Most countries, I’ve seen a lot of people rolling their own cigarettes. They buy loose tobacco, papers, and filters, and then roll their own. Surprisingly, the smell of this down’t bother me too much, but the smell of cigarettes from a box in the US make me absolutely sick if someone is even next to me smoking.

In Sweden and Norway, everyone “snuses.” Snus are little tiny tobacco packets that you put between your top gum and lip so that the tobacco seeps into your blood stream. The snus packages look like a hockey-puck-sized container.



All the coffee in Europe (Especially southern Europe, like Spain, Italy, France, etc.) ONLY have espresso – there really is no such thing as “drip” coffee.  You want weaker watered down coffee?  That’s fine – they’ll make you an espresso and put some hot water in it for you… And that’s literally called an “Americano” (even at Starbucks in the US). It’s called an “Americano” because it’s the rest of the world making fun of our weak ass coffee.

Pro: Great coffee, always.

Con: 12 seconds longer to make.



OK, this one I think is the most interesting… When I went food shopping in Spain, I noticed all the milk was in an aisle that was not refrigerated – just sitting there next to the cereal.  I stood there for awhile try to wrap my head around this, but it really didn’t make sense to me because milk in the US is ALWAYS cold!  In the store, it’s cold… At home, it’s cold…

In Europe, however, they buy a bunch and just store it in the cabinets until they need it (like a box of cereal)!

So I posted this on Facebook and got a lot of response… and I did a little research on my own, and this is what I found out:

Europe uses the pasteurizing method called “UHT” (ULTRA High Temperature) which is super super hot, for about 2 seconds… which then kills pretty much every type of bacteria in it…

USA uses the pasteurizing method called “HT” (High Temperature) which is just pretty hot, for about 15 seconds… which then kills a lot of bacteria in it (pretty much just the bad stuff), but leaves a lot of good bacteria (like what yogurt has)…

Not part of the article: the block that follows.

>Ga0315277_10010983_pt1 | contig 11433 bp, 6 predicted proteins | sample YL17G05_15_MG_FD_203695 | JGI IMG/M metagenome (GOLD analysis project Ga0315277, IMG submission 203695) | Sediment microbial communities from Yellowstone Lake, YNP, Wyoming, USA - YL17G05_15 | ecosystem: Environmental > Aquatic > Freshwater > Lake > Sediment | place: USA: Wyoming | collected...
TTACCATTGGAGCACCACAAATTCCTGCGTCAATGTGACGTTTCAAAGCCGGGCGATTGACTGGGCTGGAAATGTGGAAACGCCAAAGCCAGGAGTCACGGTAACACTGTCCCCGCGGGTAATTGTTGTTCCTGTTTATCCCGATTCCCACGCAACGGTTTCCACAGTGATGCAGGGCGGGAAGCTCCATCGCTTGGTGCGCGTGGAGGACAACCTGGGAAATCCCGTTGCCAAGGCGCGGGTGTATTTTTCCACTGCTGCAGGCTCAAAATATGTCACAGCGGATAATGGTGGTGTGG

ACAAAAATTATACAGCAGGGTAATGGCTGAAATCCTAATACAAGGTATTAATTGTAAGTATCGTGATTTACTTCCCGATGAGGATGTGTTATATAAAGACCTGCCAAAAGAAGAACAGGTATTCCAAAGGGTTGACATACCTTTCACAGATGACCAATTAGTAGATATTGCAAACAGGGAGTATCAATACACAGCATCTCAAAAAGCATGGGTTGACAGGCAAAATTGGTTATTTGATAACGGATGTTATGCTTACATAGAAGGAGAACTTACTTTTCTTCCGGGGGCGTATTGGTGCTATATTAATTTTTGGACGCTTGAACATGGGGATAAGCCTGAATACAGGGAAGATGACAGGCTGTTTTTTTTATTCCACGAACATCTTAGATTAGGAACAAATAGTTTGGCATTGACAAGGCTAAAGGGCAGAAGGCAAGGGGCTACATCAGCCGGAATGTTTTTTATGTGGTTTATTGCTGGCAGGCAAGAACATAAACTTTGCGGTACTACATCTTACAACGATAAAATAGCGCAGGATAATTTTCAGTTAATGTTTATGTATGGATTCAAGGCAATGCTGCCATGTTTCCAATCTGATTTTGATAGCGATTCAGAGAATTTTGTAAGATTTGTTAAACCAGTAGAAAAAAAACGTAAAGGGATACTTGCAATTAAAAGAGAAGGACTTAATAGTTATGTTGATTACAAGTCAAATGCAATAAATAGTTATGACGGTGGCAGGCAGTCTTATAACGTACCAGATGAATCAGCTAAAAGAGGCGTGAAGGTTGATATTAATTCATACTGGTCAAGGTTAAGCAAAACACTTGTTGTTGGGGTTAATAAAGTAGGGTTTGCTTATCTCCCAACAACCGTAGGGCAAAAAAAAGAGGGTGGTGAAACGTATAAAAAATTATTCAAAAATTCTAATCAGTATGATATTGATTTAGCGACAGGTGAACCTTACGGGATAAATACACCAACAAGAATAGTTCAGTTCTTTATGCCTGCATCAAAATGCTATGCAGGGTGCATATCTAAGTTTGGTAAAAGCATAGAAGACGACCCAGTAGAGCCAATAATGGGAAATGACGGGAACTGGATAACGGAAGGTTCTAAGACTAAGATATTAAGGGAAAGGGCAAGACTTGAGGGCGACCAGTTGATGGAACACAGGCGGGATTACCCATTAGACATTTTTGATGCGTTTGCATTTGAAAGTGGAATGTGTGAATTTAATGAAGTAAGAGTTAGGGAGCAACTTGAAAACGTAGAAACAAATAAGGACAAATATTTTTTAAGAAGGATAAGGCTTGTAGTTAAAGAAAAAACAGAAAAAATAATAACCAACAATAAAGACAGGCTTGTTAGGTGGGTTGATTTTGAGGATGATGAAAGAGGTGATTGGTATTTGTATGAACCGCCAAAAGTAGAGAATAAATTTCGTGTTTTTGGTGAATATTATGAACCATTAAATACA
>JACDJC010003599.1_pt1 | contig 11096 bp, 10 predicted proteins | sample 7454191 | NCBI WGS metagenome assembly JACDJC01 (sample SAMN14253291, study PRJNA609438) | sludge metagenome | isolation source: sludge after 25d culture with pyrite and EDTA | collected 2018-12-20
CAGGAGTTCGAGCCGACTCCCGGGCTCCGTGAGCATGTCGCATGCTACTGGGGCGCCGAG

So which is better?  Depends who you ask.  Do you like convenience?  Or do you like good bacteria for your stomach?

Pro: Convenience.  Easy to store, won’t go bad, always have milk on hand

Con: No good bacteria left in it – just the calcium.



24 hour time instead of AM and PM.  We only use this system rarely in the US and dub it as “military time.”


Dinner Time

Dinner in the US is usually right after work, around 5pm (17:00), but in some European countries (especially the hotter ones), dinner can be as late as 10/11pm.



Celsius, not Fahrenheit.  A LOT easier, once your get used to it… ready?

Memorize these 3 temperatures:
0°C is freezing point (32°F)
20°C is room temperature (68°F)
40°C is disgusting (104°F)
If you can memorize those, then you can make a logical guess of everything in between

If you want more help with conversations while traveling, then check out this article.



Some countries you might find bidets instead of toilet paper.


Clothing Sizes

Clothing, as well as shoes, are different sizes in Europe. For example, my shoe size in the US is 6/7, which is about 38 in Europe. This is also true for shirts and pants.


Metric System

Speaking of kilometers… Pretty much everyone else in the world uses the metric system, except the US. I was born and raised in NY, and I teach math, and I’m still not 100% sure what we even use! Gallons, pints, quarts, ounces, (liquid ounces in different), cups, etc. Why?!! It’s ridiculous.

Pro: Everything is based on 10 – sOoOoO much easier using metric!




240 (World) vs. 120 (US)

Pro: Devices charge a lot faster everywhere else in the world.

Con: Technology from the US will eventually have a meltdown if charged on 240 repeatedly…  My laptop, camera, and cell phone can no longer hold any charge at all.  Also, 240 is a bit more dangerous and is more expensive.